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About four years ago I took a graduate course in multivariate statistics. Now I'm faced with a data problem which is ringing a bell about something covered toward the end of the semester but even though I've gone back through my old homeworks etc. I'm having trouble determining what technique I am looking for. Secondarily, whatever technique I'm looking for I'm wanting to implement in R but I'll settle for just being pointed in the right direction.

Here is a simplified statement of the problem.

Suppose I have a data set where each entry describes an object and for each entry there are several variables. I'll arbitrarily name those variables X, A, B, C, and D, some of which may be numerical quantities and some may be categories:

 X | A | B | C | D
---|---|---|---|---
4.3|265| Y |red|7.1   
3.2|740| N |grn|9.0
2.2|655| Y |wht|8.2
.
.
.

Through some mathematical process performed on this data, a function f is established such that X = f(A,B,C,D), with the understanding that here by "=" I mean "a value and some confidence interval" and not strict equality.

Suppose now that the aforementioned data set is a subset of a larger dataset in which the X variable is missing and so are some number of the other variabless (always the same variables for all elements of the dataset), such that e.g. f(B,D) gives me an estimated value for X with what I would expect to be a wider confidence interval than I would have obtained if I also had supplied fields A and C.

In my actual problem, the data set elements are buildings, the X variable is a given year's energy consumption for each building, and I have a great many other variables I can supply to include footprint square footage, number of stories, land use type (roughly 200 mostly-not-hierarchical categories), annual heating and cooling degree days at the building's location, and construction year. My expectation is that some of the variables will prove to have a very high bearing on energy consumption, others will not, and yet others may have a significant bearing even though the connection between them is not at all readily apparent.

Of the entire territory over which I am concerned with the buildings' energy consumption, I only have many data variables for a contiguous area comprising roughly 1/10th of the entire territory and I can only obtain actual annual energy consumption (X) for a subset of that contiguous area's buildings. My hope is that through statistical techniques I can leverage the data where I have a large number of data variables including energy consumption to estimate 1) energy consumption for the rest of that contiguous area's buildings and 2) energy consumption for the other 9/10ths of the entire territory where I don't have energy consumption data and have only a few of the other variables. I may be able to get real energy consumption data from buildings where I only have a few variables instead of the complete (less energy consumption) set of variables if that helps anything (even if just to increase the sample size).

Is what I'm trying to do possible and does it have a name? Is this what ANOVA/MANOVA are for?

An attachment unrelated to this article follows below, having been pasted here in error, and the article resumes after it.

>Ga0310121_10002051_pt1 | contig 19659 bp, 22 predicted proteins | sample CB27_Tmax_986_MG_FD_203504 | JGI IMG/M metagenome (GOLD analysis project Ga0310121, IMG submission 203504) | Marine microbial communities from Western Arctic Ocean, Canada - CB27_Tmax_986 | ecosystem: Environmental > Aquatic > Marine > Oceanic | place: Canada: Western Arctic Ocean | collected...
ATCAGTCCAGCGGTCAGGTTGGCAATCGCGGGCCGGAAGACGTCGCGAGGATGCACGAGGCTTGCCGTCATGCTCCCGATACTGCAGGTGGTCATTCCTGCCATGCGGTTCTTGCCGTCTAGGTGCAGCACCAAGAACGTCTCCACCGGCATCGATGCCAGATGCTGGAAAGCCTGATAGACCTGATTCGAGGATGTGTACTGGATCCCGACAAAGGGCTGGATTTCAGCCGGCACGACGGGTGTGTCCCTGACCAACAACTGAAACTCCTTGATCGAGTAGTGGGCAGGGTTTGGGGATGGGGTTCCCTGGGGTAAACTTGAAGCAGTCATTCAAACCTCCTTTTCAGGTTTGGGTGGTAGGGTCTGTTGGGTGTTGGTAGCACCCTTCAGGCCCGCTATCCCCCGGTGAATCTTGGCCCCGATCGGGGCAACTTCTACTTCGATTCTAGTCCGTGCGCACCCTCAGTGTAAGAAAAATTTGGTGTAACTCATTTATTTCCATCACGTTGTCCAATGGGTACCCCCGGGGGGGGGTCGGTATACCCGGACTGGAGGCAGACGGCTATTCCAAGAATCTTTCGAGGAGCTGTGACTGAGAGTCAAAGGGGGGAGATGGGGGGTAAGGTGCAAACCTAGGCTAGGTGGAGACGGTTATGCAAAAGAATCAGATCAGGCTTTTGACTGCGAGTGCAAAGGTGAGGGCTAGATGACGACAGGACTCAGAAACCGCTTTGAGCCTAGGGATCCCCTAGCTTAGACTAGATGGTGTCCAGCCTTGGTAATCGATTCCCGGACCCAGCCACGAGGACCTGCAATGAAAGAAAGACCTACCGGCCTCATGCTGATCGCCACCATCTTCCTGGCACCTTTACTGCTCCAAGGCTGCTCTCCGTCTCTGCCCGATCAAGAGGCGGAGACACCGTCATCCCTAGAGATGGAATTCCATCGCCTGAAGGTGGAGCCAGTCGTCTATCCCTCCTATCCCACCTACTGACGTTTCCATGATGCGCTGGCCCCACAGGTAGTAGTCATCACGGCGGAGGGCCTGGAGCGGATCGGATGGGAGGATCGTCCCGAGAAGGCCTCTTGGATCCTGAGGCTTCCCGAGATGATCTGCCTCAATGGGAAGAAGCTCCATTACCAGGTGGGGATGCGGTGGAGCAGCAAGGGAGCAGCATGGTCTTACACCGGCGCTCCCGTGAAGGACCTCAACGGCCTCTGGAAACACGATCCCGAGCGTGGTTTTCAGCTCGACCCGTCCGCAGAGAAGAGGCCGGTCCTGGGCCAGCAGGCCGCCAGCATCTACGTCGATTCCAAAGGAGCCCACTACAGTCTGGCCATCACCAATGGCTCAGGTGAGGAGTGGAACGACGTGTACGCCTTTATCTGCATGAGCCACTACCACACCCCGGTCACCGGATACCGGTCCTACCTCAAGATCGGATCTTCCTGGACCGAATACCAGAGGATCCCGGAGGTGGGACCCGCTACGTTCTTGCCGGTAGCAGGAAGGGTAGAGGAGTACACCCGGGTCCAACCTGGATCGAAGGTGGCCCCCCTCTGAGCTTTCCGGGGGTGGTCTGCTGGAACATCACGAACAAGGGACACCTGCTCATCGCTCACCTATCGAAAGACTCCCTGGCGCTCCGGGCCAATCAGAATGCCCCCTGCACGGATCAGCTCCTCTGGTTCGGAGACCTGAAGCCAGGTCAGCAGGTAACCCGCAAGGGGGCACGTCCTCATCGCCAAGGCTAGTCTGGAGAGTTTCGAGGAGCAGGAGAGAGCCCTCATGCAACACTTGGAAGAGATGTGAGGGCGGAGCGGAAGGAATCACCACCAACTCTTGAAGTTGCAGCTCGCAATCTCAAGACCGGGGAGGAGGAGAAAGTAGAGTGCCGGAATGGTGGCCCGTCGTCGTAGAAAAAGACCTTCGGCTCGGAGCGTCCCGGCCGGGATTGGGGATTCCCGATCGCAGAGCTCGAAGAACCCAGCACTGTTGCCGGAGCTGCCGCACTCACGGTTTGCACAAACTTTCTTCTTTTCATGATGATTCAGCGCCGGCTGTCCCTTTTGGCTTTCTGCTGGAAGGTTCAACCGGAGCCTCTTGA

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Is what I'm trying to do possible and does it have a name?

Yes. I would call this "multivariate regression with missing data."

Is this what ANOVA/MANOVA are for?

There are some key differences: ANOVA and MANOVA are used when the predictors are categorical. You seem to have some continuous predictors. Also, ANOVA is usually thought of as an inference tool, not a prediction tool. You need predictions, not parameter inferences.

Before I continue, be warned that inferences made using data from one area may not apply to other areas, and missing data may not have similar characteristics to data that are present. These sources of uncertainty will not disappear if you ignore them.

I'd suggest you use a linear model or a generalized linear model. Within this framework, you have several options to deal with missing data and selection of variables. For variable selection, one popular option is LASSO regularization, discussed here on CV. There's also the AIC and its descendants (like AICc). For missing data, you could:

  • Train the model separately for each subset of variables where you need predictions.
  • Impute the data.
  • Use built-in features to handle missing values. There is some info here about facilities to do this in R.

Regression is a rabbit hole, and so is missing data, and so is model selection. Good luck.

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  • $\begingroup$ Thank you, Eric. Will a linear or generalized linear model be able to make use of only continuous predictors and not the categorized ones? Or, at least where a categorized predictor has just two values, can one "linearize" that (i.e., give it a scalar multiple)? I also assume that if I have reason to expect that one of my inputs is related to the output in a nonlinear way - suppose that I assume that building energy consumption goes as the square of the building footprint area - I'd need to force that factor to linearity by using its square root? $\endgroup$ – WatcherOfAll Dec 4 '15 at 17:22
  • $\begingroup$ GLMs can use binary or categorical predictors by forming dummy variables. RE: nonlinearity, that seems like a nice solution. $\endgroup$ – eric_kernfeld Dec 5 '15 at 22:44

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